The Gaudier Ensemble - Jean Françaix: L'heure du berger; Divertissement; Clarinet Quintet; A huit (1998)

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The Gaudier Ensemble - Jean Françaix: L'heure du berger; Divertissement; Clarinet Quintet; A huit (1998)

Jean Françaix: L'heure du berger; Divertissement; Clarinet Quintet; A huit (1998)
EAC | FLAC | Image (Cue&Log) ~ 253 Mb (incl 5%) | Mp3 (CBR320) ~ 151 Mb (incl 5%) | Scans included
Genre: Classical, Chamber | Label: Hyperion | # CDA67036 | Time: 01:02:35

Jean Françaix: a quintessentially French composer following in the tradition of Saint-Saëns, Poulenc and Satie; composer of some one-hundred-and-fifty works; and virtuoso pianist in his own right. The four works on this recording were composed between 1942 (the Divertissement—very much a 'distraction' during the Nazi Occupation of France) and 1977 (the Clarinet Quintet). All four share a high degree of compositional mastery, but this is always embedded within an air of grace, of profound charm, and of wit. It is perhaps this sense of humour which has so endeared Françaix's music to generations of musicians and music-lovers. But despite the facts that L'heure du berger was composed in honour of a Parisian restaurant who were to use it as 'background' music, that Françaix self-deprecatingly passed off A huit as a 'stop-gap to fill a programme' for the Vienna Octet, and that the Divertissement contains unashamedly blatant musical jokes, these compositions are unmistakably the work of an expert, a distinctively 'Gallic' artist.

Jean Françaix (1912-1997) was one of France's gifts to twentieth-century music. Unfortunately, he was overshadowed by members of Les Six and others. Except for Germany, where his music is played with some regularity, he seems to be rarely heard in public these days (although musicians appear to love to play him when they are playing privately for their own pleasure). This is a shame because his music is always expertly crafted, unfailingly tonal and melodious, and informed with one of the keenest wits of his time. I find that I reach for his music when I need a pick-me-up. He has a light touch without being light-weight. On this disc are four marvelous chamber works played with affection and expertise by the Gaudier Ensemble, a group of musicians who are primarily principals in some of the finest European orchestras. In the final suite, 'L'heure du berger,' they are joined by pianist Susan Tomes, founder of another fine group, Domus.

'À huit' ('Octet', 1972)) for the same instrumental grouping as Schubert's famous 'Octet' (string quintet, clarinet, horn, bassoon) is a four movement work, three of which are up-tempo and definitely 'scherzando' (in its original meaning: 'joking'). The first movement begins with a melancholy main theme that leads one to believe that the movement will be some sort of dirge, but it quickly breaks out into an 'allegrissimo' main section that seems to say 'enough seriousness!' as it plunges ahead into a scamper down the Champs Élysée. This is followed by a pizzicato Scherzo whose main theme is taken directly from that of the first movement and if anything it effervesces even more than its predecessor. The flowing Andante-Largo provides a brief tuneful respite that seems to have an air of regret. But this is forgotten when IV, 'Mouvement de Valse', comes along and makes one think of elegant ladies in flowing gowns partnered by handsome men in tails as they circle the dance floor.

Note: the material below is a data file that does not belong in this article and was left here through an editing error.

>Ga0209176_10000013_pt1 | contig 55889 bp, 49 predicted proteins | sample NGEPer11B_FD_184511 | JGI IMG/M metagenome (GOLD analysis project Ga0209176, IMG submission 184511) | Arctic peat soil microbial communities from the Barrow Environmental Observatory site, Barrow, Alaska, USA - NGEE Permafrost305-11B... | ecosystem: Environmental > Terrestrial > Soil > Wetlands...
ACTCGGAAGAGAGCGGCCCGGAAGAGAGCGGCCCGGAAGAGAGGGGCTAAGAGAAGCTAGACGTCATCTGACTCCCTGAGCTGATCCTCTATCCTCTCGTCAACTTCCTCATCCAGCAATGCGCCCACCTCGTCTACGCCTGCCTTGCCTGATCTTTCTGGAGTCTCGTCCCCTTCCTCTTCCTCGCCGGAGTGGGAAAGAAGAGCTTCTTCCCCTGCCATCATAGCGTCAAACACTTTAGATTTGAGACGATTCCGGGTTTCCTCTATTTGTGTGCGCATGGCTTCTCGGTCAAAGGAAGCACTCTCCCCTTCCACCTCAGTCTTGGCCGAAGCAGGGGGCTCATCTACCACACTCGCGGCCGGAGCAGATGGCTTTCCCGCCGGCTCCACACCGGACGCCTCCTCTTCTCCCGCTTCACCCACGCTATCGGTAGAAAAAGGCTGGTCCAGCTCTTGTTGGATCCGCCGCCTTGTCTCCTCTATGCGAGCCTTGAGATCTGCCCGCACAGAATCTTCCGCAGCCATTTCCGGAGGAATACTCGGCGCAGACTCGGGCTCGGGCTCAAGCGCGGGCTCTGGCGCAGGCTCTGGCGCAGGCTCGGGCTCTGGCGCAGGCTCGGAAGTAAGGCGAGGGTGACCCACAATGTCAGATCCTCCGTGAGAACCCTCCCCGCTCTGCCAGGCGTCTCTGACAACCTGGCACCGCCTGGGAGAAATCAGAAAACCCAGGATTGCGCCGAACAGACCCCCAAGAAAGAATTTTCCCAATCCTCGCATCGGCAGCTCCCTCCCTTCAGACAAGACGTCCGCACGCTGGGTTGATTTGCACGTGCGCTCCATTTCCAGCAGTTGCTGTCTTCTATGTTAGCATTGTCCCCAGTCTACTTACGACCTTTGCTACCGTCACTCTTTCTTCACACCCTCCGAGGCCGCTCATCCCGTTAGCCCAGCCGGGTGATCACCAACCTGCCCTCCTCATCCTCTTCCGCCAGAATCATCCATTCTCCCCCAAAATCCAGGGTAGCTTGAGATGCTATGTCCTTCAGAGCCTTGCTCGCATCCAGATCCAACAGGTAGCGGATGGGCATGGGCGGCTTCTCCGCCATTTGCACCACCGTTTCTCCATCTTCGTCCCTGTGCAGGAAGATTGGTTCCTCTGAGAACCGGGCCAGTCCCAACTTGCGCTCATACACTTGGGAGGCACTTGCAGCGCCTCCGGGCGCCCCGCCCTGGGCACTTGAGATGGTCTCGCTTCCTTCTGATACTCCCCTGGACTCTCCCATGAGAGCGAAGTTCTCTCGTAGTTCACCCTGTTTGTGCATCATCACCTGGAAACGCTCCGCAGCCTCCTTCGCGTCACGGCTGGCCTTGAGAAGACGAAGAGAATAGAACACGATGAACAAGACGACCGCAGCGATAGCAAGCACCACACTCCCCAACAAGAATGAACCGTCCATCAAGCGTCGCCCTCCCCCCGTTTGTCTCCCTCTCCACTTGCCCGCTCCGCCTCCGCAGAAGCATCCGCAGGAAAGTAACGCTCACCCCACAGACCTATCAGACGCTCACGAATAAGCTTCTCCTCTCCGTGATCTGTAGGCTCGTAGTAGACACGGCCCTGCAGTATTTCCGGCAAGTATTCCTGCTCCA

The four-movement 'Divertissement,' (1942) for bassoon and string quintet, is a concerto in all but name. It was composed during some of the darkest days of the Nazi occupation of France in World War II. Bassoonist Robin O'Neil negotiates the work's treacherous leggiero and vivacissimo demands with grace and élan and when it comes time for his bassoon to sing, as in the lento second movement, he does so heartbreakingly. The allegro last movement - spoiler alert! - has a delightful joke ending. 'Divertissement' is followed by another concerto in all but name, the more familiar 'Clarinet Quintet' (clarinet and string quartet, 1977) and features clarinetist Richard Hosford who combines silky tone and musicianly phrasing with graceful fluidity. The third movement, one of the few completely serious movements on the entire disc, opens with a plaintive modal motive on the solo viola (sounding momentarily like it has been lifted from something by Vaughan Williams) that is taken up and elaborated soulfully by the clarinet. In one spot in the long cadenza of the last movement, there are some eerie pianissimo tremolos in the clarinet's chalumeau register that make one marvel at their beauty and wonder why one has never heard this distinctive sound before; Françaix definitely knows how to write for the unique voices of individual instruments.

The final piece, one of Françaix's best-known, is the brief, 'L'heure du berger' (1947) with its evocatively titled movements: 'Les vieux beaux,' 'Pin-up Girls,' and 'Les petits nerveux.' Lasting barely seven minutes in toto, this little suite for woodwind quintet and piano is subtitled 'Musique de Brasserie', suggesting it is background music for a bustling boîte, but indeed one suspects that even in that noisy environment diners would stop to listen to the boozy dance melodies, cheeky metrical changes and harmonic invention of this little gem. No wonder this piece is a favorite of woodwind players who are able to recruit a lucky pianist to play with them.

This entire CD is performed at the highest level. Françaix's music has suffered to some extent from musical snobs feeling it is trivial, but close inspection (and close listening) reveals that this is music not only of high polish but of high inspiration. So what if it seems not to take itself too seriously? We could perhaps use more of that.

Strongly recommended.

Review by Scott Morrison